Tactile perception

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rowuk
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Tactile perception

Post by rowuk » Sun Feb 09, 2020 1:24 pm

I am in the think through stage of improving my playback. Each loudspeaker currently has 2x 12" woofers in a sealed 80 liter cabinet (Fc-500 Hz). Measured LF extension is more or less flat to 30-35 Hz. Efficiency is close to 100dB/watt. The listening room is about 20 square meters large.

When listening, the presentation is currently large with lots of "space" and "depth". Comparing my feelings with live concerts, there is a certain amount of "tactile" sensation missing - even in classical music (my most listened to genre). I am not talking about slam. Even live chamber music with no real LF at all has this parameter. A solo lute or voice can show this. There is a certain amount of sensation currently there (more than most systems that I have heard elsewhere), just not as much as I would like. I listen to a lot of my playback at very much live levels (especially chamber music). I have experimented extensively with equalization, various subwoofers, relocating the speakers. I can get more bass, but not that increased "tactile" feeling.

Has anyone experimented with tactile perception in audio (not shakin yer booty...).

I am not looking for a recipe or recommendations for new hardware. I am more interested where it comes from and how to manipulate it.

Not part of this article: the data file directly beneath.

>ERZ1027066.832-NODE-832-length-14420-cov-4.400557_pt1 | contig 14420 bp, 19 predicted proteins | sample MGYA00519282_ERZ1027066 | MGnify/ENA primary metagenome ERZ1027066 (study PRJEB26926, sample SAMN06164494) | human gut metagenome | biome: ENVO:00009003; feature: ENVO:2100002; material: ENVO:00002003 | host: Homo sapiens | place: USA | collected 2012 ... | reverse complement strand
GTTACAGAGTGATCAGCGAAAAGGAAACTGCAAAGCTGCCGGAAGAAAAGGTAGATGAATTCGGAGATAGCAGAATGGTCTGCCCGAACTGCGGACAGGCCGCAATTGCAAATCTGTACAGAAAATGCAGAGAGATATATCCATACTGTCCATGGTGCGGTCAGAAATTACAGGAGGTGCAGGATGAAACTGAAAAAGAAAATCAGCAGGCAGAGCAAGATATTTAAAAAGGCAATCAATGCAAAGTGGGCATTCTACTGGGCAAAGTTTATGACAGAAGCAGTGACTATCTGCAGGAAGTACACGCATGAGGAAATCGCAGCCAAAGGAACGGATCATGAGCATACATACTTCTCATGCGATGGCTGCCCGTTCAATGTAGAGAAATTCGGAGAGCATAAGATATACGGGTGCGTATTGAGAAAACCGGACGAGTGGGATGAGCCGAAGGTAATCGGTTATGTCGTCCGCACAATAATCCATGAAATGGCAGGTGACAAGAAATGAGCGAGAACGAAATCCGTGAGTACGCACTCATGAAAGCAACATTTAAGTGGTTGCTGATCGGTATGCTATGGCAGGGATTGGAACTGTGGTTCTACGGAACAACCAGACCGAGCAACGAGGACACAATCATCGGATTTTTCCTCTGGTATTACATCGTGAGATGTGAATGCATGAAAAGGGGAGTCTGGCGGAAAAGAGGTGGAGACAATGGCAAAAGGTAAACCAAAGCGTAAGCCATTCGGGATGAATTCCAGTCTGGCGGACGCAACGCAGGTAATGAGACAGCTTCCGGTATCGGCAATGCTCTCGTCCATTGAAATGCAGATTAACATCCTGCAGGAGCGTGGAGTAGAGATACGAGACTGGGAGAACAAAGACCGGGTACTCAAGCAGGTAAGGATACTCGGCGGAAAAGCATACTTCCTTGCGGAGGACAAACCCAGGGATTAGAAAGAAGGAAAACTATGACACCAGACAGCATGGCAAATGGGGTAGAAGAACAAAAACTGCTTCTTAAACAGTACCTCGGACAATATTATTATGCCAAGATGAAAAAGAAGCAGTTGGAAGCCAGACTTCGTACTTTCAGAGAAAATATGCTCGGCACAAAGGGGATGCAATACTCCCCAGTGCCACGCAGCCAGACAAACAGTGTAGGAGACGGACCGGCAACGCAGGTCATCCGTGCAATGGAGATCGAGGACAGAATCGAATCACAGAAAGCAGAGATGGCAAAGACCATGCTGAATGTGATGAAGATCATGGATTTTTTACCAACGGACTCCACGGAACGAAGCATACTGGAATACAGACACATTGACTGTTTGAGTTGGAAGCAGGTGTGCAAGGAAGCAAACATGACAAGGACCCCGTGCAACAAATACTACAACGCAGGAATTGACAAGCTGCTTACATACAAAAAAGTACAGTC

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Wolfgang
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Re: Tactile perception

Post by Wolfgang » Sun Feb 09, 2020 6:56 pm

In a nutshell I would say it depends on how well the amps can drive the speakers (not only power related) so that they can couple effectively enough to the air volume of the listening room and how capable the speakers are to do that (like:moving enough air fast enough) which then creates ideally this typical “live music” feeling in the listening position. Listening at music style typical “live” levels is the first step.

It also needs some EQ (in addition to room correction) in order to adjust the settings that every studio/live recording adds to the music. One cannot get an accurate feeling for the recorded music if one has to listen to two acoustic realities (studio/venue and listening room) superimposed on each other and both dominant enough - at least at certain frequencies -to overpower each other. But that’s what people do if they don’t control the room acoustics of recording and/or playback.With some recordings this problem shows more than with others and we normally call them "bad" or "good" recordings.

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The Stratmangler
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Re: Tactile perception

Post by The Stratmangler » Sun Feb 09, 2020 7:25 pm